« Reply #22 on: July 06, 2021, 02:35:16 PM »
incubator, seems like a lot of peat.

incubator01

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Re: [Europe] soil stays too wet too long causing root issues
« Reply #23 on: July 06, 2021, 03:19:38 PM »
incubator, seems like a lot of peat.

It is, but it will be better than the clay/bentonite granules that are inside the Mediterranean soil I have right now and from what I heard people didn't complain about the soil (so far, speaking about broad spectrum of plants, not citrus in general)

but that is why I do wish to add another portion of fine perlite (I can't find coarse perlite anywhere here but it's included in the mix), pumice and gravel to it to give more texture.
Coarse sand (also called drainage sand) was no option either, they only would ship it in a Bigbag of 1000 liters. and I have no use of so much sand.
I'll definitely reduce the amount of watering, that's for sure.

But on topic of Mediterranean soil, I know there are big differences in composition between brands, the ones I can get hold of are awful and compact easily. The one lebmung uses is much lighter and aerated and drains really good.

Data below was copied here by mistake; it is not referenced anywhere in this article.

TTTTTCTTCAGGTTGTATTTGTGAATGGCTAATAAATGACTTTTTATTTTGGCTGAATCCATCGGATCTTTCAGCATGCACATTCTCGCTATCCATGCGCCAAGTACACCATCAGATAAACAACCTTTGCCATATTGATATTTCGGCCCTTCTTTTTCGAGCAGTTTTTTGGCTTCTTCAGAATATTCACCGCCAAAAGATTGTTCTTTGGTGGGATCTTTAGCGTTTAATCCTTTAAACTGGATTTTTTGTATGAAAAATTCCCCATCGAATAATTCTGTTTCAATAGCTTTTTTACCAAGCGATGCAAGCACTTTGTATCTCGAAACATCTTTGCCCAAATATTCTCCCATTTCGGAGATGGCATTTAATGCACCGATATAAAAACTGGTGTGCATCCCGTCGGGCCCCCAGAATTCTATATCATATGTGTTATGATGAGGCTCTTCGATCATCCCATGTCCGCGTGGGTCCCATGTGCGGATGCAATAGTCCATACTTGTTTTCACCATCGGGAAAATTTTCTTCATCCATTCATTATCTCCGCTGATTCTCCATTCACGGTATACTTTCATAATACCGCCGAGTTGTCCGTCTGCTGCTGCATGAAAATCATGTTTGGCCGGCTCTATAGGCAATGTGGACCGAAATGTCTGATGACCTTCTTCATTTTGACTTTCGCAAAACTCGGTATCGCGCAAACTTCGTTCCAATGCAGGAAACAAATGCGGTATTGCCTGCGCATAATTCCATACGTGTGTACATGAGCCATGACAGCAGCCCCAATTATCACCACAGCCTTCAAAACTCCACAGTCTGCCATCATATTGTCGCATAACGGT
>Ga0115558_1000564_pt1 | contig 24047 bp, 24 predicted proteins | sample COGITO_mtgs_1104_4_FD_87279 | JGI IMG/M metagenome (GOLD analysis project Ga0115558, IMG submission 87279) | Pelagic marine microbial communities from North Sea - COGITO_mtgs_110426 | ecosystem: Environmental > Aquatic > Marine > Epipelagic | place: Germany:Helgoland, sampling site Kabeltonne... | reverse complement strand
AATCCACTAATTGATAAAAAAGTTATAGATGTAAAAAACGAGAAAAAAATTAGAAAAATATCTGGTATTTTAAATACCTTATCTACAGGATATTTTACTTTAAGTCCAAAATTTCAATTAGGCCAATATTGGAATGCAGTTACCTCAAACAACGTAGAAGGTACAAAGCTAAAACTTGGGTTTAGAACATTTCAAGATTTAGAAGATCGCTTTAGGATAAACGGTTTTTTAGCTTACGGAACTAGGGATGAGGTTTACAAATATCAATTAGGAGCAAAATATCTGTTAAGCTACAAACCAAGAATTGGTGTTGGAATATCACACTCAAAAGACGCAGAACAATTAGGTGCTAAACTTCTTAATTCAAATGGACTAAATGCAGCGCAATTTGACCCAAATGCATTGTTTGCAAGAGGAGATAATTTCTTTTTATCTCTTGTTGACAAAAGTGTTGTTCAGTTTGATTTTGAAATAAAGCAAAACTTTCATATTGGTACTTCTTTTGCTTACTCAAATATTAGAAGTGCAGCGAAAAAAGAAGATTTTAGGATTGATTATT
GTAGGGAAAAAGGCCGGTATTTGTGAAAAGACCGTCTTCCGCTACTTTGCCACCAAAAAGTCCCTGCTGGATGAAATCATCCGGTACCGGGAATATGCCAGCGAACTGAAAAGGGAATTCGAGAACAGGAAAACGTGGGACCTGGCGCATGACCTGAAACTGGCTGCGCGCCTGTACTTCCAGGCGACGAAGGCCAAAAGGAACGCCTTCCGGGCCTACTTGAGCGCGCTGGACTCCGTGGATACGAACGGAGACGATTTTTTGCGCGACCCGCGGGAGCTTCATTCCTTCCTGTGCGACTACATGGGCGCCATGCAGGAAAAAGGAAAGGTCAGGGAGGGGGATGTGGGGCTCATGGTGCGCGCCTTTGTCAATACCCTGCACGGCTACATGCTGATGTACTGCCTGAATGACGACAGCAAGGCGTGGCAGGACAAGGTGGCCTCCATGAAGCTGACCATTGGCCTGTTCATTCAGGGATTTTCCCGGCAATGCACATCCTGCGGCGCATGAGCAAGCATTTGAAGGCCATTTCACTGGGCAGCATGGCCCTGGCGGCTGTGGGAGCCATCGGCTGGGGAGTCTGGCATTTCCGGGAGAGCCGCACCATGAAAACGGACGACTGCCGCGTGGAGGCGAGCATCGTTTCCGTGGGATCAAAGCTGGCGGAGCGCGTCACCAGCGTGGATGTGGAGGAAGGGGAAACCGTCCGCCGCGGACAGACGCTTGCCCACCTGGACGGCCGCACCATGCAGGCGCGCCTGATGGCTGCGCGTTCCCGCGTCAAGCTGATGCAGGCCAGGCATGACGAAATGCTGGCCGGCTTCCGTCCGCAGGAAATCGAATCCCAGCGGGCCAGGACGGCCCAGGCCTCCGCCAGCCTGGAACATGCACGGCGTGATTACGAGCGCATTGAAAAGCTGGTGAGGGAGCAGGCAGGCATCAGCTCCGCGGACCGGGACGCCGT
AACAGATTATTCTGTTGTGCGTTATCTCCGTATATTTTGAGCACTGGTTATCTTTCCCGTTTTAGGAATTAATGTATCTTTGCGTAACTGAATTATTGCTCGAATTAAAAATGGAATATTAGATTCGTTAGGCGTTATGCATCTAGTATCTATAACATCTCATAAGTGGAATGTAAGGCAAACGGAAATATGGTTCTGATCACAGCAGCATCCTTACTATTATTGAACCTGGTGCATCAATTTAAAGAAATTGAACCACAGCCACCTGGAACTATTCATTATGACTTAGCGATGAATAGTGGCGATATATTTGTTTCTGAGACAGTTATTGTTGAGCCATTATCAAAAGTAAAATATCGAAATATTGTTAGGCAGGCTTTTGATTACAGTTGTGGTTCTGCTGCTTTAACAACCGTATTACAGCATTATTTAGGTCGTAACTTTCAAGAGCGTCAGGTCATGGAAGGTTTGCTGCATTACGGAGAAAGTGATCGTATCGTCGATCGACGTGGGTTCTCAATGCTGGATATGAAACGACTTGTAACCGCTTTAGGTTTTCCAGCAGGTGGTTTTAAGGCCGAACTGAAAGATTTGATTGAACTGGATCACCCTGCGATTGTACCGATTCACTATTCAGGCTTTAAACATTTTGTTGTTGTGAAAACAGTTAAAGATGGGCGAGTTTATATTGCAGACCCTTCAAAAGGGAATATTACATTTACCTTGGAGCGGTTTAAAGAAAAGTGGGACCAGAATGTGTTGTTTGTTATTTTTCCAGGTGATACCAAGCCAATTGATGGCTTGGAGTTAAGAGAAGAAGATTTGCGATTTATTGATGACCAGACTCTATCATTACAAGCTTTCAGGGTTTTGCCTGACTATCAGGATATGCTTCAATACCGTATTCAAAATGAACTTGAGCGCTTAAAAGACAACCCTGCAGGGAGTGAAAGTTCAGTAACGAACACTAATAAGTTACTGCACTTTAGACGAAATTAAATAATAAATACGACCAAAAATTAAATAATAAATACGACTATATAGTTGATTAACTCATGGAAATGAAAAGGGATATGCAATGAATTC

Like I said, I'll have to do a drainage and retention test without a plant in it to figure out how well it works before repotting anything in it.

citrange

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Re: [Europe] soil stays too wet too long causing root issues
« Reply #24 on: July 06, 2021, 04:56:02 PM »
Living in southern England I have very similar climate to yours in Belgium.
I have been growing citrus for very many years and I now always use the following mix which is very free draining but requires frequent watering in hot weather. It contains no nutrients so I add slow-release fertiliser granules initially and every spring. I also water always with dilute soluble fertilser. I have included some links to suppliers in the UK so you can see what I use but you can probably find equivalents locally.
Following parts by volume:
2 parts clay granules. This is a type of moler clay about 2mm diameter. It is sold for bonsai but is much cheaper to buy in quantity as Sanicat cat litter or as a chemical spill absorber. See https://www.safetyshop.com/clay-absorbent-granules-safety-tread.html and https://www.petsathome.com/shop/en/pets/kitty-friend-pink-absorbent-cat-litter-30-litre
1 part coarse pine bark sold as reptile bark or orchid bark. See https://www.ebay.co.uk/itm/265209292884?hash=item3dbfb4a854:g:MHYAAOSwbu1g14zU
1 part horticultural potting grit  see https://www.homebase.co.uk/rhs-horticultural-potting-grit-handy-pack-5kg/12812882.html
1 part coarse perlite This makes the mixture a bit lighter but can be omitted. See https://www.ebay.co.uk/sch/i.html?_from=R40&_trksid=p2047675.m570.l1313&_nkw=coarse+perlite&_sacat=0